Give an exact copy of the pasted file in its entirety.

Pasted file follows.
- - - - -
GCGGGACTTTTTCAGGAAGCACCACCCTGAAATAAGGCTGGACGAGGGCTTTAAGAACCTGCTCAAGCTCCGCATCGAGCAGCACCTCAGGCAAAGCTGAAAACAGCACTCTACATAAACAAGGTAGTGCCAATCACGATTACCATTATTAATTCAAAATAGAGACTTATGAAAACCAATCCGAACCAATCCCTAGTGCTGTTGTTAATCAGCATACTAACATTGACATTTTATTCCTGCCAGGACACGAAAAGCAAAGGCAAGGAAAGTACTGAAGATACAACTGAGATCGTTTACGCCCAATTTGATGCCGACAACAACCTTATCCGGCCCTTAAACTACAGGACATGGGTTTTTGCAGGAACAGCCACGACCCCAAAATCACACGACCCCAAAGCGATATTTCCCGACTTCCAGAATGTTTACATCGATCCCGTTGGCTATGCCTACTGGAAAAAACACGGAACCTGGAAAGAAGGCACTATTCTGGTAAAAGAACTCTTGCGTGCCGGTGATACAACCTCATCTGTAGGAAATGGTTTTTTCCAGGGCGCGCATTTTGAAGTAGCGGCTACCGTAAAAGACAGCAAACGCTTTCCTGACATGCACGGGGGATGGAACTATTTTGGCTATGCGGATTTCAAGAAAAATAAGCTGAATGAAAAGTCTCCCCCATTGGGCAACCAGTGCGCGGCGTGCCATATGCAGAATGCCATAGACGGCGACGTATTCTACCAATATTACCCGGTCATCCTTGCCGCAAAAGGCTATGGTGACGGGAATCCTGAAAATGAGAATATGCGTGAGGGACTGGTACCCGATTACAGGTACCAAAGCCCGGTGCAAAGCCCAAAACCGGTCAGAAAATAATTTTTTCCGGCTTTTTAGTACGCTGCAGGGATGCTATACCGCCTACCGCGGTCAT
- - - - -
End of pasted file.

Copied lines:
GCGGGACTTTTTCAGGAAGCACCACCCTGAAATAAGGCTGGACGAGGGCTTTAAGAACCTGCTCAAGCTCCGCATCGAGCAGCACCTCAGGCAAAGCTGAAAACAGCACTCTACATAAACAAGGTAGTGCCAATCACGATTACCATTATTAATTCAAAATAGAGACTTATGAAAACCAATCCGAACCAATCCCTAGTGCTGTTGTTAATCAGCATACTAACATTGACATTTTATTCCTGCCAGGACACGAAAAGCAAAGGCAAGGAAAGTACTGAAGATACAACTGAGATCGTTTACGCCCAATTTGATGCCGACAACAACCTTATCCGGCCCTTAAACTACAGGACATGGGTTTTTGCAGGAACAGCCACGACCCCAAAATCACACGACCCCAAAGCGATATTTCCCGACTTCCAGAATGTTTACATCGATCCCGTTGGCTATGCCTACTGGAAAAAACACGGAACCTGGAAAGAAGGCACTATTCTGGTAAAAGAACTCTTGCGTGCCGGTGATACAACCTCATCTGTAGGAAATGGTTTTTTCCAGGGCGCGCATTTTGAAGTAGCGGCTACCGTAAAAGACAGCAAACGCTTTCCTGACATGCACGGGGGATGGAACTATTTTGGCTATGCGGATTTCAAGAAAAATAAGCTGAATGAAAAGTCTCCCCCATTGGGCAACCAGTGCGCGGCGTGCCATATGCAGAATGCCATAGACGGCGACGTATTCTACCAATATTACCCGGTCATCCTTGCCGCAAAAGGCTATGGTGACGGGAATCCTGAAAATGAGAATATGCGTGAGGGACTGGTACCCGATTACAGGTACCAAAGCCCGGTGCAAAGCCCAAAACCGGTCAGAAAATAATTTTTTCCGGCTTTTTAGTACGCTGCAGGGATGCTATACCGCCTACCGCGGTCAT